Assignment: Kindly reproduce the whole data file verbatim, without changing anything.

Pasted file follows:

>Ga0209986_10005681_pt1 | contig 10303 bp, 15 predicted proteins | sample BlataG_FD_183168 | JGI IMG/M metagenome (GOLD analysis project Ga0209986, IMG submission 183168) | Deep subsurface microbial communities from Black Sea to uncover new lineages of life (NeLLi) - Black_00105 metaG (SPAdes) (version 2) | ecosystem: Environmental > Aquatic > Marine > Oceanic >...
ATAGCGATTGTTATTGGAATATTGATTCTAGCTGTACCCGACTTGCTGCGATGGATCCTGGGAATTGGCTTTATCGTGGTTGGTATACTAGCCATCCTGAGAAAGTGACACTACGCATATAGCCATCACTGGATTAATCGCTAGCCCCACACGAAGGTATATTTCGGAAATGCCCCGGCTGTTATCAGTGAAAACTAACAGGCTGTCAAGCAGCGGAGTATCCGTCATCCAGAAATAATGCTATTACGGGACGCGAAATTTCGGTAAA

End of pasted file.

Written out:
>Ga0209986_10005681_pt1 | contig 10303 bp, 15 predicted proteins | sample BlataG_FD_183168 | JGI IMG/M metagenome (GOLD analysis project Ga0209986, IMG submission 183168) | Deep subsurface microbial communities from Black Sea to uncover new lineages of life (NeLLi) - Black_00105 metaG (SPAdes) (version 2) | ecosystem: Environmental > Aquatic > Marine > Oceanic >...
ATAGCGATTGTTATTGGAATATTGATTCTAGCTGTACCCGACTTGCTGCGATGGATCCTGGGAATTGGCTTTATCGTGGTTGGTATACTAGCCATCCTGAGAAAGTGACACTACGCATATAGCCATCACTGGATTAATCGCTAGCCCCACACGAAGGTATATTTCGGAAATGCCCCGGCTGTTATCAGTGAAAACTAACAGGCTGTCAAGCAGCGGAGTATCCGTCATCCAGAAATAATGCTATTACGGGACGCGAAATTTCGGTAAA